he noisy broadcast model was first studied by [Gallager, 1988] where an ncharacter input is distributed among n processors, so that each processor receives one input bit. Computation proceeds in rounds, where in each round each processor broadcasts a single character, and each reception is corrupted independently at random with some probability p. [Gallager, 1988] gave an algorithm for all processors to learn the input in O(log log n) rounds with high probability. Later, a matching lower bound of Omega(log log n) was given by [Goyal et al., 2008]. We study a relaxed version of this model where each reception is erased and replaced with a `?' independently with probability p, so the processors have knowledge of whether a bit has been corrupted. In this relaxed model, we break past the lower bound of [Goyal et al., 2008] and obtain an O(log^* n)round algorithm for all processors to learn the input with high probability. We also show an O(1)round algorithm for the same problem when the alphabet size is Omega(poly(n)).
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Broadcasting in Noisy Radio Networks
The widelystudied radio network model [Chlamtac and Kutten, 1985] is a graphbased description that captures the inherent impact of collisions in wireless communication. In this model, the strong assumption is made that node v receives a message from a neighbor if and only if exactly one of its neighbors broadcasts. We relax this assumption by introducing a new noisy radio network model in which random faults occur at senders or receivers. Specifically, for a constant noise parameter p ∈ [0,1), either every sender has probability p of transmitting noise or every receiver of a single transmission in its neighborhood has probability p of receiving noise.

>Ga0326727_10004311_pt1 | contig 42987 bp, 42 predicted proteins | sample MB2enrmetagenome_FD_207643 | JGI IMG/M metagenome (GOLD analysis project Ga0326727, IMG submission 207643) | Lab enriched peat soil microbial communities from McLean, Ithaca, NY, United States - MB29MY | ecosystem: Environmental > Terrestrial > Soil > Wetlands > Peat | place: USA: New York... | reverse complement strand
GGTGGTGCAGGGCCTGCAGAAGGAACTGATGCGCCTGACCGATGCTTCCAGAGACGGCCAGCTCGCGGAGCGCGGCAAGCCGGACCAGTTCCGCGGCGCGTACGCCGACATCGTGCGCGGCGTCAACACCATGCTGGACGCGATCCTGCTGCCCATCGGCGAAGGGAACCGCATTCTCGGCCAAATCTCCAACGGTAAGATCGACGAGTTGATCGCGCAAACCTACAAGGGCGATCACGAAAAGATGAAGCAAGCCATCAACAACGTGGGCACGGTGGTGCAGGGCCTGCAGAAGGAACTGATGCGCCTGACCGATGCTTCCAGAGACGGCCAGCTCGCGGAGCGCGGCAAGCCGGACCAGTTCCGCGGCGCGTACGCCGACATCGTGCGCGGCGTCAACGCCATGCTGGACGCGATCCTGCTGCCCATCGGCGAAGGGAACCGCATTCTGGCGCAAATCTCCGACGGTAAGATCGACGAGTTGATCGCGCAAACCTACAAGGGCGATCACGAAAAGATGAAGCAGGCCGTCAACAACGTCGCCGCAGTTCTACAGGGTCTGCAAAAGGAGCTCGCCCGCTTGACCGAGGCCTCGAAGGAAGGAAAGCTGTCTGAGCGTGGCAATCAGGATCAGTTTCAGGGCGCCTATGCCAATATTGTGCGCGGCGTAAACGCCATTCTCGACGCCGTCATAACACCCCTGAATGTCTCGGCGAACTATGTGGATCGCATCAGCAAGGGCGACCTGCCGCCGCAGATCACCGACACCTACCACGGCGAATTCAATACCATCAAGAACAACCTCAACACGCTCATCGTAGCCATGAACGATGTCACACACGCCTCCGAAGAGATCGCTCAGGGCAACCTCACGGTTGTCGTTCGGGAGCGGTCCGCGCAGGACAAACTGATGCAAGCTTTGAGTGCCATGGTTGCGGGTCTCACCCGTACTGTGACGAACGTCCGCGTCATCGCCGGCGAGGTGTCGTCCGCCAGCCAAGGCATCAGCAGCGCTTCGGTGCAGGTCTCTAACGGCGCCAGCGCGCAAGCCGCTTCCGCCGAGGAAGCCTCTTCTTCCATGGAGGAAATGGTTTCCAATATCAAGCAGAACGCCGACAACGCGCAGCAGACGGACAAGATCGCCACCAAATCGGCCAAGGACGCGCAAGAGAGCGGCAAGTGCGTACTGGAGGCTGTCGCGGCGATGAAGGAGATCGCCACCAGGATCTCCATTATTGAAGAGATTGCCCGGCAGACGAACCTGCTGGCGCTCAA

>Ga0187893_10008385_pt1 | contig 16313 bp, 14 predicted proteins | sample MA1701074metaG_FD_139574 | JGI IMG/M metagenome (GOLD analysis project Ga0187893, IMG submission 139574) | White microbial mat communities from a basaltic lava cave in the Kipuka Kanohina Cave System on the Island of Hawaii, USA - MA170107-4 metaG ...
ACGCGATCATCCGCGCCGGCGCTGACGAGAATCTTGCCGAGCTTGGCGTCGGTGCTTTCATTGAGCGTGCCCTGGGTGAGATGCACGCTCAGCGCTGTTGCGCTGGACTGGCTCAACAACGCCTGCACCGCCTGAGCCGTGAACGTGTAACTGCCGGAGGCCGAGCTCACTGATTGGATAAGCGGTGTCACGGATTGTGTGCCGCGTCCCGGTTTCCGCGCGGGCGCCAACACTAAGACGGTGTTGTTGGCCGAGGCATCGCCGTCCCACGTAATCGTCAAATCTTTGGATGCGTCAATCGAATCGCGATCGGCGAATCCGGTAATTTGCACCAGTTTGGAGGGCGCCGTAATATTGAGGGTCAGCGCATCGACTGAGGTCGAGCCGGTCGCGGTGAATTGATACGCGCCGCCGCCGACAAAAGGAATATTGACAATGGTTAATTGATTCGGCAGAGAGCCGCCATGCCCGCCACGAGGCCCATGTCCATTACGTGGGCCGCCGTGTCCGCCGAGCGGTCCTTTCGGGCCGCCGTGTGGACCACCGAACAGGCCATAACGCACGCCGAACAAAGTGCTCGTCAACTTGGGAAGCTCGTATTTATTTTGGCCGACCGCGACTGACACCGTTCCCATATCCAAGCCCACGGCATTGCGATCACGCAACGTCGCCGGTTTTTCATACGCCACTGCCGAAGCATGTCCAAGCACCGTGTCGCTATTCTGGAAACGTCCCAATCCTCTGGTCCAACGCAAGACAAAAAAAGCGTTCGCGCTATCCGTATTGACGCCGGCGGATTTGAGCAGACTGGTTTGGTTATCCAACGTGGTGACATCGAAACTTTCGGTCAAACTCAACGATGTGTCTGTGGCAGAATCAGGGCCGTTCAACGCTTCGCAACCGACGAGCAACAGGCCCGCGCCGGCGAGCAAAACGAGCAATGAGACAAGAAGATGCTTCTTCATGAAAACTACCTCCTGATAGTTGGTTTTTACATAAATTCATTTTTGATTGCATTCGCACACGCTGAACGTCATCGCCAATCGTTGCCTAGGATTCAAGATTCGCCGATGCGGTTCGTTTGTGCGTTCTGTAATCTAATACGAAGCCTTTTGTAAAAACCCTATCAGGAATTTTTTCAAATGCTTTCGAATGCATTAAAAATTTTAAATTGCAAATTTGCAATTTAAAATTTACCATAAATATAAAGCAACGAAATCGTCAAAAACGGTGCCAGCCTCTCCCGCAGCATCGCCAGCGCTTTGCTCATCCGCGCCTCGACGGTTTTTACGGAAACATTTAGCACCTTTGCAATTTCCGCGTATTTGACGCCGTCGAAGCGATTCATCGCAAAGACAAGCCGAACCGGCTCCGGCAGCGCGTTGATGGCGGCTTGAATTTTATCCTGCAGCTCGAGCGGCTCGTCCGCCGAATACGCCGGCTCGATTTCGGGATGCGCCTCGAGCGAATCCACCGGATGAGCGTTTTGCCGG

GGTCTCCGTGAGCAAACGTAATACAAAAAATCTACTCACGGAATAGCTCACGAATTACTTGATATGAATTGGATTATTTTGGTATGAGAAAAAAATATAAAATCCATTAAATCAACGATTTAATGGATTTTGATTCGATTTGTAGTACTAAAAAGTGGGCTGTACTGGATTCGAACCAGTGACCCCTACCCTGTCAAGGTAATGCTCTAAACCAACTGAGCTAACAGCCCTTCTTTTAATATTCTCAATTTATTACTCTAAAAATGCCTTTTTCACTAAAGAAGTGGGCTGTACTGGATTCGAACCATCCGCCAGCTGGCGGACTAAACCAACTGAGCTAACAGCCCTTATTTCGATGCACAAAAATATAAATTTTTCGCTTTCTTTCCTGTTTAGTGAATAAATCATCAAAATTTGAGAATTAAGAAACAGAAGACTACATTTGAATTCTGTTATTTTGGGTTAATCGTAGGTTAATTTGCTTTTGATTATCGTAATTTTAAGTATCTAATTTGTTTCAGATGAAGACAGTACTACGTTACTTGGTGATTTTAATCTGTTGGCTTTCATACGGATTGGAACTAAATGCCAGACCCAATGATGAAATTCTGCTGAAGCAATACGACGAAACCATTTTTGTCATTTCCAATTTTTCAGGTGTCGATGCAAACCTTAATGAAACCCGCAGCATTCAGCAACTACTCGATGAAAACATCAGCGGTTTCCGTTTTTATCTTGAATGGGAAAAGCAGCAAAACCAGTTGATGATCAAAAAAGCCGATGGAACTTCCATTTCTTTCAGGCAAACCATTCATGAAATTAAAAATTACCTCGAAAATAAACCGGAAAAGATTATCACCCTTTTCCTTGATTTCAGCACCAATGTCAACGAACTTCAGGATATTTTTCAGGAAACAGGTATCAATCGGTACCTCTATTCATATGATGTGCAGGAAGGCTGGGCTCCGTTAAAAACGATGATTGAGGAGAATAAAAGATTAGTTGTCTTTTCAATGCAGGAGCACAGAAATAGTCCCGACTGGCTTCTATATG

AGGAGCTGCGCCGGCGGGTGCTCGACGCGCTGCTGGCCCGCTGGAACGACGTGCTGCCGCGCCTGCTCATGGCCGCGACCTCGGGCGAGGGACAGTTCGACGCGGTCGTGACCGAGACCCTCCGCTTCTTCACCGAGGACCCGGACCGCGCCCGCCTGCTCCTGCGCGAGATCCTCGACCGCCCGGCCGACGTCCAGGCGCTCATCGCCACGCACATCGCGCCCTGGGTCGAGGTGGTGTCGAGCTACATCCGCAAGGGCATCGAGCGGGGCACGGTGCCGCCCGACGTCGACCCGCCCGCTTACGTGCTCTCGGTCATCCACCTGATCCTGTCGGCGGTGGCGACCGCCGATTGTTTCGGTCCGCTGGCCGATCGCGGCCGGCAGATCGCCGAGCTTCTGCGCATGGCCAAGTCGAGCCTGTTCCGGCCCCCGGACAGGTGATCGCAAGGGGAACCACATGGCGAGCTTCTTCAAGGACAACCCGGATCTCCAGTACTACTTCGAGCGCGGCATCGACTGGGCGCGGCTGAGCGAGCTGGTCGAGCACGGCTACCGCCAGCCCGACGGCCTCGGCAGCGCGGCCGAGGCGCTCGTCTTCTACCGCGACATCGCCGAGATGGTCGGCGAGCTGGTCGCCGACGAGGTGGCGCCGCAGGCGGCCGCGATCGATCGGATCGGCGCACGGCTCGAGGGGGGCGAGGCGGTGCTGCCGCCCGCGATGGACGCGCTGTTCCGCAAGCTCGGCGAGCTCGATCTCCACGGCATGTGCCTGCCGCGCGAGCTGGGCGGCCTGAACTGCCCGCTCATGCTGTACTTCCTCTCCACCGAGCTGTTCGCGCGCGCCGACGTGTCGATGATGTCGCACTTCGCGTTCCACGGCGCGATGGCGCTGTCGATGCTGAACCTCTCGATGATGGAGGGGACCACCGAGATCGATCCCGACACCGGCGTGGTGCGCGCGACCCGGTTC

We first study singlemessage broadcast algorithms in noisy radio networks and show that the Decay algorithm [BarYehuda et al., 1992] remains robust in the noisy model while the diameterlinear algorithm of Gasieniec et al., 2007 does not. We give a modified version of the algorithm of Gasieniec et al., 2007 that is robust to sender and receiver faults, and extend both this modified algorithm and the Decay algorithm to robust multimessage broadcast algorithms, broadcasting Ω(1/log n log log n) and Ω(1/log n) messages per round, respectively.
We next investigate the extent to which (network) coding improves throughput in noisy radio networks. In particular, we study the coding cap  the ratio of the throughput of coding to that of routing  in noisy radio networks. We address the previously perplexing result of Alon et al. 2014 that worst case coding throughput is no better than worst case routing throughput up to constants: we show that the worst case throughput performance of coding is, in fact, superior to that of routing  by a Θ(log(n)) gap  provided receiver faults are introduced. However, we show that sender faults have little effect on throughput. In particular, we show that any coding or routing scheme for the noiseless setting can be transformed to be robust to sender faults with only a constant throughput overhead. These transformations imply that the results of Alon et al., 2014 carry over to noisy radio networks with sender faults as well. As a result, if sender faults are introduced then there exist topologies for which there is a Θ(log log n) gap, but the worst case throughput across all topologies is Θ(1/log n) for both coding and routing.
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 NSFPAR ID:
 10121508
 Date Published:
 Journal Name:
 ACM SIGACTSIGOPS Symposium on Principles of Distributed Computing
 Page Range / eLocation ID:
 33 to 42
 Format(s):
 Medium: X
 Sponsoring Org:
 National Science Foundation
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